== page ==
Tanaka Mii conducting fieldwork on Yakushima Island
Mii Tanaka
Graduate Student (MSc)


I am interested in a wood decaying process after trees die in the forest. One of the largest impacts for accelerated wood decomposition is its use by organisms as habitat. It is known that large mammals, including Japanese macaques, break wood into pieces when they eat insects in the deadwood. I want to study about the role of this behavior in the decomposition of forest deadwood.

Cecile Sarabian profile head shot
Cecile Sarabian
Graduate Student (MSc, DSc), JSPS Postdoctoral Fellow

On hygiene and disgust, my research investigates parasite avoidance strategies in primates and other animals through field and lab experiments, behavioral observations and parasitology. Better understanding infection-risk avoidance behaviors has implications for conservation and public health strategies by informing the design of interventions important in disease control, as well as mitigating human-wildlife conflict.

Lucie Rigaill profile picture
Lucie Rigaill
Research Associate

My research focuses on animal sexual communication: how females and males exchange & perceive information through behavioral, visual, auditory, and olfactory traits to determine when and with whom they should mate to maximize their fitness. While my previous work has mostly taken me to study non-human primates, my latest project has focused on humans.

Mamiko Seki in the parasitology laboratory
Mamiko Seki
Technical Assistant

Mamiko worked with us in the lab for a few months in 2021, processing and examining samples from animals like shika deer and Bornean primates. In her spare time, she worked toward learning social network analysis to apply to a master's project she hoped to start in the near future. Good luck, Mamiko-san!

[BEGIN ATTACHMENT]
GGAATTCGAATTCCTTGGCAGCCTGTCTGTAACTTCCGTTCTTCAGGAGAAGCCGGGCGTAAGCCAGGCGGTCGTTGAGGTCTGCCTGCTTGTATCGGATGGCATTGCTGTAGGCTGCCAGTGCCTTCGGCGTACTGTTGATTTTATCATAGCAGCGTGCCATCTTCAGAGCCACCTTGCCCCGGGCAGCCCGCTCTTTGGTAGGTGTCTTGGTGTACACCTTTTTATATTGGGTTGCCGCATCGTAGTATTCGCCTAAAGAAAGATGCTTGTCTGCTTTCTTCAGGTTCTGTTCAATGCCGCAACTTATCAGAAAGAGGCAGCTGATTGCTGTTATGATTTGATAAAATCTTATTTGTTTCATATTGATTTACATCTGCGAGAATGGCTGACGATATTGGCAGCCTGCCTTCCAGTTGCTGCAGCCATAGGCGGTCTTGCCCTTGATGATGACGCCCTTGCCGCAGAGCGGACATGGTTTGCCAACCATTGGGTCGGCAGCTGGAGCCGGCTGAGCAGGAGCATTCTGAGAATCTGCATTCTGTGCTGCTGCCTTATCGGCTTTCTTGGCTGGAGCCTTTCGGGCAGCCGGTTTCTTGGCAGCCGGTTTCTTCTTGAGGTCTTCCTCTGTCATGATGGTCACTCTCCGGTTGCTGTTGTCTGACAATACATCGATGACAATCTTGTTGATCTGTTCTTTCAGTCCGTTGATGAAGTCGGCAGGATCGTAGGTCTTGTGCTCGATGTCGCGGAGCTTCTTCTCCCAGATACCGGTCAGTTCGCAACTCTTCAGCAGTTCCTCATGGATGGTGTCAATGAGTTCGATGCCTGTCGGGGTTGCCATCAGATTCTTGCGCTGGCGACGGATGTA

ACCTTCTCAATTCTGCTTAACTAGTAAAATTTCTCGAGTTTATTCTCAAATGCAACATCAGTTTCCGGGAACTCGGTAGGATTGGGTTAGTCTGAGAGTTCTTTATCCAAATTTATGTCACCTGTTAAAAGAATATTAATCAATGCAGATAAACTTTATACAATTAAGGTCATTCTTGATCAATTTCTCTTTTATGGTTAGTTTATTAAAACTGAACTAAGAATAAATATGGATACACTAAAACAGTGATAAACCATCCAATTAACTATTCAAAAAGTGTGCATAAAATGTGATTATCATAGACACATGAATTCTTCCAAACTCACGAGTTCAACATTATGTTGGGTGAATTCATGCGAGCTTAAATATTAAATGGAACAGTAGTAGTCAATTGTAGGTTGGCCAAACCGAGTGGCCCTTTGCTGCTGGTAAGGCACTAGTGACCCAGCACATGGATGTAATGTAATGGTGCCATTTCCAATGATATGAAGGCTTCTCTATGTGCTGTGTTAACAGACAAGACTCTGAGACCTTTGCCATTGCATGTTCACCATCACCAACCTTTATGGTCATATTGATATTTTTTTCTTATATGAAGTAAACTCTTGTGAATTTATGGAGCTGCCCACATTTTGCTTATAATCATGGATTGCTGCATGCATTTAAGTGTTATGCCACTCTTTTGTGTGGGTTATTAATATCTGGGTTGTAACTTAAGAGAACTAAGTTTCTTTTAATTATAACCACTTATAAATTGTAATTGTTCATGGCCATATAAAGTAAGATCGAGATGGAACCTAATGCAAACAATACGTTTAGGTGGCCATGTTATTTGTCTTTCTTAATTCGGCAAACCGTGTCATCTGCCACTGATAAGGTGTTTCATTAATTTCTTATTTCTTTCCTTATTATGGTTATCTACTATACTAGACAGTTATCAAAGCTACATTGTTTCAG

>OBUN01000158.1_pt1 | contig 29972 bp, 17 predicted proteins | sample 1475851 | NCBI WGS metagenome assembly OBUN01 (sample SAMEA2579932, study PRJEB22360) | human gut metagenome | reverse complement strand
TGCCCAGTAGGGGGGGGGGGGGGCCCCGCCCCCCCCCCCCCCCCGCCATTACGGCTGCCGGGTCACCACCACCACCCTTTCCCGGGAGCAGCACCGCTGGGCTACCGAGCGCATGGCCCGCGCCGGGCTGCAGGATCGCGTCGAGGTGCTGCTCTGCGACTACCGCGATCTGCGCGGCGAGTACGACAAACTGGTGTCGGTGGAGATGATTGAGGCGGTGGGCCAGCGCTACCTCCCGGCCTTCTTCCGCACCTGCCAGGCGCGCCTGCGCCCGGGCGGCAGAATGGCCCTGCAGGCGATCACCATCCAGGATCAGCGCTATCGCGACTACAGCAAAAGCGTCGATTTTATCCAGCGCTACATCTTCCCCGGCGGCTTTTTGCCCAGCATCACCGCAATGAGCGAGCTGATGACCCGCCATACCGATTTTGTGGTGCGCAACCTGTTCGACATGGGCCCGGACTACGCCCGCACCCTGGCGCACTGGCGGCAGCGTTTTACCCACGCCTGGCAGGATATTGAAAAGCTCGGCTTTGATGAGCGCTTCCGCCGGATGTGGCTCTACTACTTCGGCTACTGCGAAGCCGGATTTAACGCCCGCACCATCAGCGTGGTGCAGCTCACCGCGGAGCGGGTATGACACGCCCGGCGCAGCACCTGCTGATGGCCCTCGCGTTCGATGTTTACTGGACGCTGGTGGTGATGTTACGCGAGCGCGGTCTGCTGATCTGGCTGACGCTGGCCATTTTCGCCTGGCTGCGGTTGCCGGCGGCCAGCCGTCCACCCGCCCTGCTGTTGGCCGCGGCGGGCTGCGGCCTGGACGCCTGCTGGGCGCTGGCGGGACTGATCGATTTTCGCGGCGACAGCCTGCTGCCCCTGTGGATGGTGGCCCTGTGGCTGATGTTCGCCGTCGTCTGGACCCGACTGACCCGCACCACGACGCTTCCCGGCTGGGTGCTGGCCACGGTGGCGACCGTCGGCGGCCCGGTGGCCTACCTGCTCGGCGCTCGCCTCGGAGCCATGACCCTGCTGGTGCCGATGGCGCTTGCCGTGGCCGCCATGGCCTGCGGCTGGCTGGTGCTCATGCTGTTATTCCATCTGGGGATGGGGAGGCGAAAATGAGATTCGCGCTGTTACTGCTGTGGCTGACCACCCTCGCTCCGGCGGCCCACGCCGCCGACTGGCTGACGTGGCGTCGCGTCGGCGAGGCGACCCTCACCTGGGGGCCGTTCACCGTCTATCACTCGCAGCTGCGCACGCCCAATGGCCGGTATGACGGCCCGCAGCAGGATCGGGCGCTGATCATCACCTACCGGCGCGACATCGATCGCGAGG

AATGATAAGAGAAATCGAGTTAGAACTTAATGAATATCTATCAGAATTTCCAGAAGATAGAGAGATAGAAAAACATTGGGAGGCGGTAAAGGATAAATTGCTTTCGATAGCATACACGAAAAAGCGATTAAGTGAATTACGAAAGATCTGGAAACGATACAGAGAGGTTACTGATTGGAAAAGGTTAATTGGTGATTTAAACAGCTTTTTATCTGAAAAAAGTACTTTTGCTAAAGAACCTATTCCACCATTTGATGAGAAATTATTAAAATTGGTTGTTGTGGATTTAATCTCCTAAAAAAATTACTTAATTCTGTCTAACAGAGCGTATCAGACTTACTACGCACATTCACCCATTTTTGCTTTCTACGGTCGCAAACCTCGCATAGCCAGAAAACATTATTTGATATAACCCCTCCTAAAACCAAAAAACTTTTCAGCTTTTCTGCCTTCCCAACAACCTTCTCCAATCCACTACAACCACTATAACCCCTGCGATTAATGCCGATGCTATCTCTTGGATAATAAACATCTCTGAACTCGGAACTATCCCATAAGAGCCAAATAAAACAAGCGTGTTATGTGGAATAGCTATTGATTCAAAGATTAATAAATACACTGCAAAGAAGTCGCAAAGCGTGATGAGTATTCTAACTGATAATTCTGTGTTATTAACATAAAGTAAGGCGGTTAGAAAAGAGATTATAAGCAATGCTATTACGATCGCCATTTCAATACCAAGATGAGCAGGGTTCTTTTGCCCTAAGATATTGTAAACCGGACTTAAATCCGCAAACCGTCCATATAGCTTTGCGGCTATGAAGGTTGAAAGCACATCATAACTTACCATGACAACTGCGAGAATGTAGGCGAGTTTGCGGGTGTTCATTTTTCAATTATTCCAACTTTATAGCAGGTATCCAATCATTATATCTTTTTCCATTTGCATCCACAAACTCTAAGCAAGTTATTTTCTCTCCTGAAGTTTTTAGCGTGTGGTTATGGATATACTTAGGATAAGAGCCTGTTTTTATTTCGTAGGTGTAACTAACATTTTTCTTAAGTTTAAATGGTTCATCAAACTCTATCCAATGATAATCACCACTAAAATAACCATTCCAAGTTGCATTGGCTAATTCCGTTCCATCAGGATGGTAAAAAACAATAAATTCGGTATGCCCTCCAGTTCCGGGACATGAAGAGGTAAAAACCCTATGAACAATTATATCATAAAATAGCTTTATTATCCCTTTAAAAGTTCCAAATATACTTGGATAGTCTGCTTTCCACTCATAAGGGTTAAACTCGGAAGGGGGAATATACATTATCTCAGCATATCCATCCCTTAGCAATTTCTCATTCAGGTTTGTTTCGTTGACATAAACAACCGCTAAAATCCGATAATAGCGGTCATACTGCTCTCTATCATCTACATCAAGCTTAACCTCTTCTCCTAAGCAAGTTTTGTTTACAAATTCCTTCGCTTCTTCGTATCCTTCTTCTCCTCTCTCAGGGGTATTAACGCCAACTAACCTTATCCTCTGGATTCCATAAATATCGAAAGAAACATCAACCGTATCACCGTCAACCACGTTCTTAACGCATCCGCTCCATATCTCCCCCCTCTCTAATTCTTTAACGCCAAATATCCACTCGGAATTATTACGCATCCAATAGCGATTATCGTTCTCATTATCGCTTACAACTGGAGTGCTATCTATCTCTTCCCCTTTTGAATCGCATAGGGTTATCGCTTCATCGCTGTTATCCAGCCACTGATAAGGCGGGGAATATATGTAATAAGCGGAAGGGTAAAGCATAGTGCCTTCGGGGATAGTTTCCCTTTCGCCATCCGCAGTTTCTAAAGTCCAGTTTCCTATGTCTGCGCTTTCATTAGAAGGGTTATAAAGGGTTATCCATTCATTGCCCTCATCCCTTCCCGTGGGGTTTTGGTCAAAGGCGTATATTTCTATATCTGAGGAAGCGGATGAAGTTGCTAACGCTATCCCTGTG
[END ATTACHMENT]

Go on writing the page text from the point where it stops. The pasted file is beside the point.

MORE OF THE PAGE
Yurika Fumoto Garcia in Kimono in Japan
Yurika Garcia-Fumoto
Internship Student (BSc)

I’m an intern at the Primate Research Institute and an undergrad in Biomedical Science at the University of Kent. Anthropogenic disturbance in biological systems is an increasing issue for wildlife populations, largely concerning sudden environmental change. My studies approach this by looking at gastrointestinal parasites infecting wild Sika deer on Yakushima island.

Connor West at Jigikudani Monkey Park, Nagano, Japan
Connor West
Internship Student (BSc)

I'm a Biological Anthropology undergraduate at the University of Kent investigating human-monkey interactions within the confines of a wild animal park in Japan's mountains. My work examines the daily activities of provisioned, wild monkeys that spend a substantial amount of time near humans, as well as the nature of the relationship between the two.

  • Julie Duboscq (PD @University of Strasbourg Institute of Advanced Studies / JSPS PD @KUPRI: 2013-2017)Connecting the dots: linking host behavior to parasite transmission and infection risk

  • Barbora Kubenova (JSPS PD @KUPRI: 2017-2019)Infant handling and social integration of infants and juveniles in wild Japanese macaques

  • Valeria Romano (PhD Student @University of Strasbourg / JSPS PD @KUPRI: 2013-2019)Primate Social Networks as a Trade-off between Information and Disease Transmission

  • Liesbeth Frias (DSc Student: 2014-2019)Host-Parasite Systems Dynamics in Human-Modified Habitats

  • Jade Burgunder (PhD Student @University of Strasbourg: 2013-2018)Complexity in Behavioral Organization: a novel approach to assessing clinical outcomes of parasitic diseases

  • Xavier Meyer (PhD Student @University of Strasbourg / Research Associate @KUPRI: 2013-2018)Does complexity in behavioral organization allow seabirds to adapt to changes in their environment?

  • Surdensteeve Peter (MSc Student @Universiti Malaysia Sabah: 2018-2020)The diversity and distribution of parasitic protozoa in primates of the lower Kinabatangan Flood Plain

  • Elodie Thomas (MSc Student @University of Strasbourg: 2013) Influence of nematode parasites on stress of Koshima macaques (Macaca fuscata)